Missing in Action: The Female Work Force in Nazi Germany

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The Female Work Force in Nazi Germany

Unlike the examples of the United States, Great Britain, Italy, and the Soviet Union, Nazi Germany refused to mobilize its female work force behind their war effort. Even as Germany was starving from attrition in a lack in war supplies as well as civilian essentials such as food, Nazi officials declined from enlisting the female force as laborers. All of Europe struggled to survive throughout the brutality of World War Two by using every resource available, except for Germany. Germany struggled as well, but stubbornly denied its full capacity in fighting the war by declaring the workplace unsuitable for women. Yet women around the world supplied munitions to the men at the front in order to succeed militarily as well as domestically. Germany did not have the luxury of maintaining a male dominated work force during the war, yet they tried to do so and found disaster.

The reasons that Germany chose not to mobilize "racially acceptable" German women into the work force were complex and varied, but can be categorized into four primary categories. Firstly, Nazi expectation about World War II influenced not only how they dealt women, but also the entire German community. Nazi belief and behavior supported a "racially" superior nation inhabited by a war weary people. Subsequently, they feared losing support should Germany become involved in a protracted war or if the government asked too many sacrifices from its people. Secondly, German history paints a continuous prejudice toward women and their role in society. Nazis understood the prejudice, based their ideologies and policies on it, and then expanded from this base to more radical and limiting policies toward women. Thirdly, the enactment of Nazi policies and ideologies toward women were incompatible with including them in the war-stressed industrial force. Nazis had mapped out women's role in the Third Reich before the war, and were inflexible to altering it to include the necessary hardships of war. Finally, Germany used a pool of labor in their industry that was unique to Nazi Germany. Germany had the luxury of pulling from the populations of occupied Europe to fill its factories, and when even they were not enough, Nazis finally used the "inferior" forces of the inmates of concentration camps. Nazi Germany's failure to mobilize its female work force behind its war effort was a flaw that eventually became fatal.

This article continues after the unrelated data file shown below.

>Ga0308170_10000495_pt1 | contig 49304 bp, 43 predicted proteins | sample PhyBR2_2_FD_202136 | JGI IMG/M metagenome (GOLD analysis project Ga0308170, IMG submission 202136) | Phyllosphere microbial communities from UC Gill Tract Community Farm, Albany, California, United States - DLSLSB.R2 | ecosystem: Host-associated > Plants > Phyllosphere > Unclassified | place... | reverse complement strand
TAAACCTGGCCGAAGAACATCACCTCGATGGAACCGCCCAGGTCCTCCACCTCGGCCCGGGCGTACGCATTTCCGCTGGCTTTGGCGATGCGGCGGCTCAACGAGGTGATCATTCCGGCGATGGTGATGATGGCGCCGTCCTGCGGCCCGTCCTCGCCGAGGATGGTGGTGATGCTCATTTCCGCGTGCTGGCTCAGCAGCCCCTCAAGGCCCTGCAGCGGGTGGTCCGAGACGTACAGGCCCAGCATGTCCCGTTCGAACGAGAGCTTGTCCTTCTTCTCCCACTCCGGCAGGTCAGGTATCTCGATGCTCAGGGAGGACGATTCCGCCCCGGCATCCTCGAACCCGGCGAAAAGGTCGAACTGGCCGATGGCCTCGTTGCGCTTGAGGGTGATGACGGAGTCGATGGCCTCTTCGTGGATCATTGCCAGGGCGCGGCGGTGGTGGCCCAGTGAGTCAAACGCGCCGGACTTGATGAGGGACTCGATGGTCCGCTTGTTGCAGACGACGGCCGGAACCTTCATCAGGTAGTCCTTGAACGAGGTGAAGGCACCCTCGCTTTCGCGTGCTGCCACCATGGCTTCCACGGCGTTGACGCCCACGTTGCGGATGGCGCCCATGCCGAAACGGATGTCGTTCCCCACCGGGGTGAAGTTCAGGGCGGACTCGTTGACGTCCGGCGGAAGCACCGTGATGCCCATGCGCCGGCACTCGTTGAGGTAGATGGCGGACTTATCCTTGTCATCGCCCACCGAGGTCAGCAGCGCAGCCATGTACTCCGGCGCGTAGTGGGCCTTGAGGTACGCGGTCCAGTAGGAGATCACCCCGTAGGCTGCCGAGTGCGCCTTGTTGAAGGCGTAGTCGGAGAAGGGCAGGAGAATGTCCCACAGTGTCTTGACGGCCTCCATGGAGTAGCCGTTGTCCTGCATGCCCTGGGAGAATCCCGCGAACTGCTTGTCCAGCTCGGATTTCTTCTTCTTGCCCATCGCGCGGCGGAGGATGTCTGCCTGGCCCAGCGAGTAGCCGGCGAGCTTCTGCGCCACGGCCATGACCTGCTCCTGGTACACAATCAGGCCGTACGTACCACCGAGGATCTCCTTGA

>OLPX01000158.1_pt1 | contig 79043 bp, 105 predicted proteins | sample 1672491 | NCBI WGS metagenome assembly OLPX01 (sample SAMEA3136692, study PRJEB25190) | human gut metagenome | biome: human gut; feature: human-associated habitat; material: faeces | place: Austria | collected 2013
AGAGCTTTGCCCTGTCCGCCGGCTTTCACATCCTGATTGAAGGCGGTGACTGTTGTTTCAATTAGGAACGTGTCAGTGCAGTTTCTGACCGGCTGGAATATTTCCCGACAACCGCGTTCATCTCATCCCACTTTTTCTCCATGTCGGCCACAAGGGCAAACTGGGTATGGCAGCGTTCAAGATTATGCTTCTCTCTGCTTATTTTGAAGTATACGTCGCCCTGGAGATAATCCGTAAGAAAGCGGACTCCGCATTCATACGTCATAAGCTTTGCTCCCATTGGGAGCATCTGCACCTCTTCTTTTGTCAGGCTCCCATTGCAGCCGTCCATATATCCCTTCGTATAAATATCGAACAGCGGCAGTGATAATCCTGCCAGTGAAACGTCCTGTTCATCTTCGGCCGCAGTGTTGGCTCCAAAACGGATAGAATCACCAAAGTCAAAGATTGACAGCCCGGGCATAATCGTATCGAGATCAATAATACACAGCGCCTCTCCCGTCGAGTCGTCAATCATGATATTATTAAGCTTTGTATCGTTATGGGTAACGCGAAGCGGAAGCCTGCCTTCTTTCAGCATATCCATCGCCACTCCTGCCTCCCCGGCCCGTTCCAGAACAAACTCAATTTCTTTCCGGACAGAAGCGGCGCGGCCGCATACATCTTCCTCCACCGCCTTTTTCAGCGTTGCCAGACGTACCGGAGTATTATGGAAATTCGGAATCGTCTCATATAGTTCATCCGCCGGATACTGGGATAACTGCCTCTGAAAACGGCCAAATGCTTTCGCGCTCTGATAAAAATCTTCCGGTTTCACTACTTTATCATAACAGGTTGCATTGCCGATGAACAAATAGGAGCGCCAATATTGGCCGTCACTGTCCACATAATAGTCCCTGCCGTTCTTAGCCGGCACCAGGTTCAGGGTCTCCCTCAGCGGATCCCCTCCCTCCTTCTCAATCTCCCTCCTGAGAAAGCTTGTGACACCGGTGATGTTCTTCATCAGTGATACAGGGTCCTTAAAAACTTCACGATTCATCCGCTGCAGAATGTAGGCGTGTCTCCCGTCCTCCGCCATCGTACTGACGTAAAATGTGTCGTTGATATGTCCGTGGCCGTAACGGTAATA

Germany is a country traditionally preoccupied with status and titles.

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